Motor Neurone Disease sufferers call for improved services in Richmondshire

Former rugby league star Rob Burrows, who has MND. Photo: Rob Burrow's Fightback Fund.

Richmondshire District Council has unanimously agreed to transform its support for Motor Neurone Disease (MND) sufferers and their families after patients’ claimed few people in charge of key services in the area had any idea about the disease’s effects.

A full meeting of the authority saw councillors adopt a series of measures to ensure residents with MND received an early diagnosis and information, quality care and treatments and to be treated as individuals and with dignity and respect.

The meeting had heard moving testimony about the disease’s impacts from Richmond resident Chris Lamb, who spoke of about MND’s progressive impact on his body since he was diagnosed with it in October.

Mr Lamb told councillors that while the “death sentence” disease affects about one in 300 people, popular knowledge of MND was limited to what people knew about physicist Stephen Hawking or former Leeds Rhinos player Rob Burrows.

He said: “Until there is a cure for MND, what matters most is that people with MND receive the right care, in the right place, at the right time.”

Mr Lamb told the meeting many decisions about services used by people with MND, such as social care, housing adaptations and support for carers, were made by councils.

He said a greater understanding of the condition among councillors and council staff would ensure “we get the required attention quickly, including prompt neurological expertise and occupational therapy.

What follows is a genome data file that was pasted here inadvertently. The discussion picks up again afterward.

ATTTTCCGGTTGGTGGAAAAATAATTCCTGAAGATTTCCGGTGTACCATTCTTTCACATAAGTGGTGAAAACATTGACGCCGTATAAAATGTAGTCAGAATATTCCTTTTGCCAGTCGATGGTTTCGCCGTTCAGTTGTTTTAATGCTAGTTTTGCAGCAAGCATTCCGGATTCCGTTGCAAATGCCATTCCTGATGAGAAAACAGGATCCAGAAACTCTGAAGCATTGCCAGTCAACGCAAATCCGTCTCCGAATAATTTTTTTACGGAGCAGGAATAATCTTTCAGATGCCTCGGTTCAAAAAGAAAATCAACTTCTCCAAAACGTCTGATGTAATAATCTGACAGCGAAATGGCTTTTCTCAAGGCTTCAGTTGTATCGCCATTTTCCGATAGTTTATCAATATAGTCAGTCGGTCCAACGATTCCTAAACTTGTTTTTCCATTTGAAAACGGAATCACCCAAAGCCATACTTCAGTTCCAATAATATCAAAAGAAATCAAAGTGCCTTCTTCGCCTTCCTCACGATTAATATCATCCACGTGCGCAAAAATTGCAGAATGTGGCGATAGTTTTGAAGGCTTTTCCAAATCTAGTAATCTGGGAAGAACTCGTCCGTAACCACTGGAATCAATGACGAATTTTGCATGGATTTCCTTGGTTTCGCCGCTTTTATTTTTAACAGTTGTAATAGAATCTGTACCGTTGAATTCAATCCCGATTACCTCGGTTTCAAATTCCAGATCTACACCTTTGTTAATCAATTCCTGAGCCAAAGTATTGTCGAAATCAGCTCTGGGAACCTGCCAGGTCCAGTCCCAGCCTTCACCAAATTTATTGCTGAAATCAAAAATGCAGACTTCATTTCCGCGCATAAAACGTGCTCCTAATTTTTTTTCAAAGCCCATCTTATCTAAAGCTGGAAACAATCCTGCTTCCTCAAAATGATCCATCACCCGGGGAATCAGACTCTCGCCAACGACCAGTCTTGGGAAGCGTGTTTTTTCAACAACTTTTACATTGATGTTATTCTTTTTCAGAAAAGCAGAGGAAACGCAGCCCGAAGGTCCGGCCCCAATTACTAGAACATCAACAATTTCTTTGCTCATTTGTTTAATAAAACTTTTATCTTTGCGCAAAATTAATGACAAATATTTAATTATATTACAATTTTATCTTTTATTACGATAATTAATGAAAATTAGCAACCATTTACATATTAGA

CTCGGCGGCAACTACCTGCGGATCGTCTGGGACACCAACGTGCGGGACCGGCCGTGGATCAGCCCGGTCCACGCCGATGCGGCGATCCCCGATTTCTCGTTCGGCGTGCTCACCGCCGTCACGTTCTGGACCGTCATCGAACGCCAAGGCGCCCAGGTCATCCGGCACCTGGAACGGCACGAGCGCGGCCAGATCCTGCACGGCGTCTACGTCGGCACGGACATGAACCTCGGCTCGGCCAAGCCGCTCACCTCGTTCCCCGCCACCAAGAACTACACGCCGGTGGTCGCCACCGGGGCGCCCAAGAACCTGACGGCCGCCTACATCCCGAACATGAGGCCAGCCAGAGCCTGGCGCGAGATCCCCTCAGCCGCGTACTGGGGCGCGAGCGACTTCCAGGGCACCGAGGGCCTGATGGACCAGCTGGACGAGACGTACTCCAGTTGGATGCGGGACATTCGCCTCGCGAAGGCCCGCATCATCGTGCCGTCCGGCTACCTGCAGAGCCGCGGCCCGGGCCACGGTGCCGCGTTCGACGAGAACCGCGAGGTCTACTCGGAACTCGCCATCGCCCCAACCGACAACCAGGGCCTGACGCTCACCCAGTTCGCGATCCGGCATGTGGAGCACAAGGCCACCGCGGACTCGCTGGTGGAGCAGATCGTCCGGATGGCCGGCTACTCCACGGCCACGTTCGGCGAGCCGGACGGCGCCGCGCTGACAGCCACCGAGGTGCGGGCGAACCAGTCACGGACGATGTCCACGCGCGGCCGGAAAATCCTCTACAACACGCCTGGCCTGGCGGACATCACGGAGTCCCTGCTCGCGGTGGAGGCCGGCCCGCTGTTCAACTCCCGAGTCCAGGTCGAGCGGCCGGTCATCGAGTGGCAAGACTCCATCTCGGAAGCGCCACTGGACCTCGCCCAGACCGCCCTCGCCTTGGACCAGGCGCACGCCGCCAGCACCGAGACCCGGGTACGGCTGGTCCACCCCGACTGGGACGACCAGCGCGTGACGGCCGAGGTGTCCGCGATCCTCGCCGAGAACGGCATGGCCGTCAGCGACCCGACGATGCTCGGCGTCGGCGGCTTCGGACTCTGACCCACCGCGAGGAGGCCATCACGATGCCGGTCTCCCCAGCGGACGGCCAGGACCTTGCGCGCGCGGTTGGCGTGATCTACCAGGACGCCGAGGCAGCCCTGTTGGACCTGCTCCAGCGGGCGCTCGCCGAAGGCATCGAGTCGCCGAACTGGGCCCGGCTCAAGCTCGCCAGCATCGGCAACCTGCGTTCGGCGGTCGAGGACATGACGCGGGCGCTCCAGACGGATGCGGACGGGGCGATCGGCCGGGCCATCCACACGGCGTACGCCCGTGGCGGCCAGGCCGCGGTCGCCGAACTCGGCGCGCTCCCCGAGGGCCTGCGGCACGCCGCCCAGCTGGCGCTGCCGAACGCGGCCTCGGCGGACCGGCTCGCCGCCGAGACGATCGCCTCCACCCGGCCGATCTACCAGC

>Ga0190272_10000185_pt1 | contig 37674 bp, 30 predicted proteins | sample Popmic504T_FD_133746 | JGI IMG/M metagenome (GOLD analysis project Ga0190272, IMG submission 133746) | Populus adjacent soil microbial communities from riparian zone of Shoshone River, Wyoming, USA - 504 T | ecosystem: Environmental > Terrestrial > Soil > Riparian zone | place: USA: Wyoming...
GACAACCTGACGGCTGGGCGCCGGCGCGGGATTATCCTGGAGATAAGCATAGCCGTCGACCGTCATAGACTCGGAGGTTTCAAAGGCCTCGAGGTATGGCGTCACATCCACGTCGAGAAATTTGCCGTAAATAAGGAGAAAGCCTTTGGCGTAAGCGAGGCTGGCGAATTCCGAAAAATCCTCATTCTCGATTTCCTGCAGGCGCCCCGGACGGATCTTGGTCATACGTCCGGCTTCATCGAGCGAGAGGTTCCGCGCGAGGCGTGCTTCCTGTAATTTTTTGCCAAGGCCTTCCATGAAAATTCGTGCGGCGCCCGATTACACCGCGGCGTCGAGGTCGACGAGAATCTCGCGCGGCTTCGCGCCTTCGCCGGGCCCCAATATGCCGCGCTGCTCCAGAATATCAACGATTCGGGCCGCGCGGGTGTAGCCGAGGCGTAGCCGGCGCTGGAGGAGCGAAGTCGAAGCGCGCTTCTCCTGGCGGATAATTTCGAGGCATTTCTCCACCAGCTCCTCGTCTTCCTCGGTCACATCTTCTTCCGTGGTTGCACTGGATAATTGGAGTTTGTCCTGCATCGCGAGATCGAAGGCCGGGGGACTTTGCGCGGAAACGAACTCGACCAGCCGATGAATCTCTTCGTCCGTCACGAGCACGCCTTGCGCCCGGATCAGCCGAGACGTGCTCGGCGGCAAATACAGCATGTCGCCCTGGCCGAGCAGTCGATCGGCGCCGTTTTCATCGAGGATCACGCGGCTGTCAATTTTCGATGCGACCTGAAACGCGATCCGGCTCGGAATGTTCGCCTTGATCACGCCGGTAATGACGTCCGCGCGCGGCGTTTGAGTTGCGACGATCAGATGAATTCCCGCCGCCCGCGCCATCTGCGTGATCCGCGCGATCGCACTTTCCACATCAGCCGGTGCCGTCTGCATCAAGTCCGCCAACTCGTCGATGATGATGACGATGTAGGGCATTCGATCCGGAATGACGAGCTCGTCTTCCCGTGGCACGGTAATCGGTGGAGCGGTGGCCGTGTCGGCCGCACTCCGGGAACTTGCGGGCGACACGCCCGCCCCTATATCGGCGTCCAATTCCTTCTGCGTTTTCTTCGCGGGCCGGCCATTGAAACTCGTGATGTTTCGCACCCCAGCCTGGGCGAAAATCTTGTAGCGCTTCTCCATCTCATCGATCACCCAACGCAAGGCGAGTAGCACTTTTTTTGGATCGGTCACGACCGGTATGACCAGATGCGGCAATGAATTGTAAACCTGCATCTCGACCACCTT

Mr Lamb added: “Our aim is that every time a councillor makes a decision, they think about the impact on people living with MND and their carers in the community.”

Mr Lamb was among a number of residents who brought concerns over the treatment of MND sufferers to the council.

Former Richmond tea rooms owner Cath Muir, of Eppleby, said in the eight years since she was diagnosed with MND she had concluded “few people within our local council or county council have any idea about MND and its effects on sufferers and their families” and lots of other local authorities “are doing better”.

Her husband, Ian, added it had become obvious that service provision needed to be planned well in advance as the existing system was “very inflexible and slow”.

Mr Muir said: “I am aware of more than one situation where the person had died before measures were put in place.”

Ahead of approving a notice of notion by Councillor Stuart Parsons to adopt the MND Charter and work to raise awareness of the disease, councillors agreed further efforts needed to be undertaken to improve services for sufferers.

Councillor Yvonne Peacock said in the past advancing help for people with MND had been set aside in favour of other more high-profile illnesses.

She added: “It is a devastating disease… and it hasn’t been recognised as much as it should have been.”